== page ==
Thursday, June 5, 2014

South Dakota, The Last State to Make Animal Cruelty A Felony

I firmly believe that you cannot have a place in your heart for animals and not a penalty on your books for abusing them.

Well, after about two decades the last state in the union, South Dakota, has joined the rest of us in making animal cruelty a felony.

Why is it important to members of society? Well, we know that there is a strong correlation between domestic violence and animal abuse. Studies state that 70 - 80% of domestic violence victim reported previous or concurrent animal abuse. Being able to prosecute  a person for acts of cruelty against a pet might save a child or spouse from years of abuse. Seems difficult to argue that doesn't it? Why wouldn't we want to have laws to punish people who inflict harm? Well, that's a good question and the answer to that is one of the reasons it has taken so many years to pass a cruelty law.

People opposed this law because they don't want the same rules and laws to apply to farm animals. Why? Well, I suppose they have a reason it is just not one that I understand. Cruelty is cruelty. Can there be a difference in that if the victim is something other than a person?

What is the role of the veterinarian in helping to protect people and pets? It's a tenuous and difficult answer. It is so difficult that in all cases it is a case by case answer. Do veterinarians report? Yes, a very few. Why, not more of them? Well, some veterinarians might not want to report because they feel that they should only report if they are SURE it is abuse, and, we make a living from the public bringing in their pets. If word got out that we are reporting our clients many vets worry that clients will not come in. Of course, that's a ridiculous thing for me to understand. I see my job as being the advocate for the pet. Taking care of them is my responsibility, and I could never live with myself IF I didn't say something and someone was being hurt.

What can we do? Well, we are all neighbors, friends, relatives, teachers, civil servants, and caregivers. We are all responsible for watching over each other. Talk to your friends, be a shoulder to lean on, and get help if you think someone, or something is in danger.

The best kind of selfie?
One with friend.

Me, well, I am always a shoulder to lean on and a kennel to house a pet in need of a safe place (did you know many women won't leave a dangerous home because they fear for their pets and many women's shelters can't house to stay.


Facts About Animal Abuse and Domestic Violence, by the American Humane Association

Domestic Violence and Animal Cruelty, by the ASPCA

The Veterinarians Legal Role In Animal Cruelty Cases, ASPCA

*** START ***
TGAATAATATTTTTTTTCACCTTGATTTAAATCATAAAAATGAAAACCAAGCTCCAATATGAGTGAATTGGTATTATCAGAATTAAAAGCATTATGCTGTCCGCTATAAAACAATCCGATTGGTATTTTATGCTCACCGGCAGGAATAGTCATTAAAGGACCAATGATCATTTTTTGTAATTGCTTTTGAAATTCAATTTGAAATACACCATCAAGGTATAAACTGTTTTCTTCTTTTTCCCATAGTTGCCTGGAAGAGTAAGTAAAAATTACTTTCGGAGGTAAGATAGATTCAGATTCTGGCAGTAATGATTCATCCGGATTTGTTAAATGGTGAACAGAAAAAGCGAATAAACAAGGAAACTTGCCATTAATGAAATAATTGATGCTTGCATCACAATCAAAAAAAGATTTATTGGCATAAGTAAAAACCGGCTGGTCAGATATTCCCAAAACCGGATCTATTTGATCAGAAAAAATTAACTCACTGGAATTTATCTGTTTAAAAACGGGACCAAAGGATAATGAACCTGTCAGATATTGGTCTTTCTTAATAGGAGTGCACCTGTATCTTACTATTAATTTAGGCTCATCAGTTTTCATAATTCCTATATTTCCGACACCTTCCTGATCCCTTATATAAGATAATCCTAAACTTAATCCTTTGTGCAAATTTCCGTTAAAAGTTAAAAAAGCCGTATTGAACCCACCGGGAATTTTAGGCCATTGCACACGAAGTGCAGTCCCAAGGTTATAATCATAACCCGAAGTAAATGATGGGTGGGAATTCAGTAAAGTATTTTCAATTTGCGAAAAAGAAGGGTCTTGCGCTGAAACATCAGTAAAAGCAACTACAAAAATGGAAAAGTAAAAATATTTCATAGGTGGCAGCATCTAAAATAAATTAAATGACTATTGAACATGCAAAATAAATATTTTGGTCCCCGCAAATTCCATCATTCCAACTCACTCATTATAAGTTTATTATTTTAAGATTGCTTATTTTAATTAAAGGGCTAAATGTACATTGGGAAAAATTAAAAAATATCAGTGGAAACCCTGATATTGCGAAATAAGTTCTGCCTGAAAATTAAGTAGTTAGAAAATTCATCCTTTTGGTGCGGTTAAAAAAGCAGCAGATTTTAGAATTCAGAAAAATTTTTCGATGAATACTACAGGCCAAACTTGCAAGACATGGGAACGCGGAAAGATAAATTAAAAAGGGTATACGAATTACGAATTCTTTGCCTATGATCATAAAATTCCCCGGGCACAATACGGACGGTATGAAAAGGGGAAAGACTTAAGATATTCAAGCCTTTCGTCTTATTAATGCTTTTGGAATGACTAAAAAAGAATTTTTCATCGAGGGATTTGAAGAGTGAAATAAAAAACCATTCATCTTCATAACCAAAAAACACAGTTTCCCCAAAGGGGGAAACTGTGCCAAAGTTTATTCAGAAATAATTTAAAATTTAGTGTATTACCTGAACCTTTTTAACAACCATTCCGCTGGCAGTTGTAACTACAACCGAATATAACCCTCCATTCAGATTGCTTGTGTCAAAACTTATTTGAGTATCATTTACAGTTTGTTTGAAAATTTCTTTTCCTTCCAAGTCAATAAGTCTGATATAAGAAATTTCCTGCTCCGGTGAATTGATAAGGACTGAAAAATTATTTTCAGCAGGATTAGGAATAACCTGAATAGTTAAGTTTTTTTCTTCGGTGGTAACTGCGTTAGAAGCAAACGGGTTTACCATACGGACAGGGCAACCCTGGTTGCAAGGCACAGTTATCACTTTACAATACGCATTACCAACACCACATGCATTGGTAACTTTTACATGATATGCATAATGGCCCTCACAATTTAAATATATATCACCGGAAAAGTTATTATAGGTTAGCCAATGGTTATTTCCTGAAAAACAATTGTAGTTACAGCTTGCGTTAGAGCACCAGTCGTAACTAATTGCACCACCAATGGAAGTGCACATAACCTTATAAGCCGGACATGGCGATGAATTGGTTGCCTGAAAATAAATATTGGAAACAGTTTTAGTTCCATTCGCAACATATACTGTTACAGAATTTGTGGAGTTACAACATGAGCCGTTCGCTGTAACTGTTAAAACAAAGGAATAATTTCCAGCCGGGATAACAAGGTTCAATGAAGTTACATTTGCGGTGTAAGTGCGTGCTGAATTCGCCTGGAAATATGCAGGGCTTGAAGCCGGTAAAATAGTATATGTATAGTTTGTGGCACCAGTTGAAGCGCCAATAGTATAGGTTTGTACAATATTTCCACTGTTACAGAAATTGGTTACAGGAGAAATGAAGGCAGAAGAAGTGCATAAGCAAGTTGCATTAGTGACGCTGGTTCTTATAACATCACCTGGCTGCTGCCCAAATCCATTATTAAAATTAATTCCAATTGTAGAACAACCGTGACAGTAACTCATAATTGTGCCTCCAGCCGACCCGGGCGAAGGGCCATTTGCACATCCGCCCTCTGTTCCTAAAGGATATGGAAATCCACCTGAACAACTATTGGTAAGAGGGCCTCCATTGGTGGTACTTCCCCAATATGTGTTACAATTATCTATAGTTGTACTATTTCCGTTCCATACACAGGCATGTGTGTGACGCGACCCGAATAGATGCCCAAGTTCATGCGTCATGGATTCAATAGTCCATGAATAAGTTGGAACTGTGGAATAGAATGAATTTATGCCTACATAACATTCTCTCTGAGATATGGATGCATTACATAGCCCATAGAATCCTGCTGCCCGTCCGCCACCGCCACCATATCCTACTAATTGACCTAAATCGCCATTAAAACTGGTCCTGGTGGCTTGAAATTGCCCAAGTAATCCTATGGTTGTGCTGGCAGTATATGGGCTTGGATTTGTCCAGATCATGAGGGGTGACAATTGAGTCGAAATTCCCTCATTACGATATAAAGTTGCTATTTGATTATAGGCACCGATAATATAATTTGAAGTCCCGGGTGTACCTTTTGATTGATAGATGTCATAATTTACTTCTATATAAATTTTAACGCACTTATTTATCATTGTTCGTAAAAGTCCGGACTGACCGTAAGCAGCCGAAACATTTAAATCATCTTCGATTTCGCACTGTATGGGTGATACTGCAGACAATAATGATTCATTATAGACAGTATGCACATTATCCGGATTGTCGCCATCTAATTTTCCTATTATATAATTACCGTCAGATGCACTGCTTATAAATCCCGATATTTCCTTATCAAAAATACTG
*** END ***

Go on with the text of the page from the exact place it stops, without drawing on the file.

For more information on South Dakota's law see; petition.

Rapid City Journal article.

If you have a pet question of any kind, you can find me anytime at Pawbly.comIt is free to use and open to all of those who serve, love, and care for pets.

You can also find me at the clinic, Jarrettsville Vet, in Jarrettsville Maryland. Or, find me on Twitter, @FreePetAdvice.


  1. I was a domestic violence/sexual assault counselor for nearly 25 years. Because of women's reluctance to leave their pets behind, my agency worked with the local Humane Society to provide foster homes for the pets of women seeking to leave violent relationships. The agency I worked for also sponsored kennels at the Humane Society to show our awareness of the link between animal cruelty and violence towards women and children.

    1. Thank you for all of the work you did, and continue to do, to help others. It takes a village to protect, educate, and shelter each other through the storms of life. It is only done through people like you.
      Hats off to you! We never say Thank-You enough to our counselors.
      Much Love,

  2. Thank you for writing this. I wish more vets would report abuse. Even neglect is important to report. My husband used to be an ACO and in one case a neighbor called to report a badly neglected chain dog (no food, water or shelter). When he investigated it turned out that there was also a badly neglected senior (the grandmother) in the home. Adult protective services became involved and although we never did find out how the case resolved at least we knew the proper authorities were involved.

    For a variety of reasons I feel that reporting should be mandated by law. I don't believe that human doctors saw any reduction in the number of human clients visiting their practices when it became a requirement for human medical practices to report suspected abuse and I don't feel it would have any real significant impact on vets either.

    Maybe a client here and there... sure that's possible. However, I feel like any client who would be "lost" probably was not a big financial supporter of the practice to begin with.

    1. Hello,

      Many thanks for reading and for adding your story. I think it will take a whole lot of talking and educating so that people understand the connection between pet abuse and abuse to people.. Protecting a pet might save another life..

      Keep talking about your story and your viewpoints, that's how laws and beliefs change for the common good.

      Take Care, And I'll keep an eye out on my end.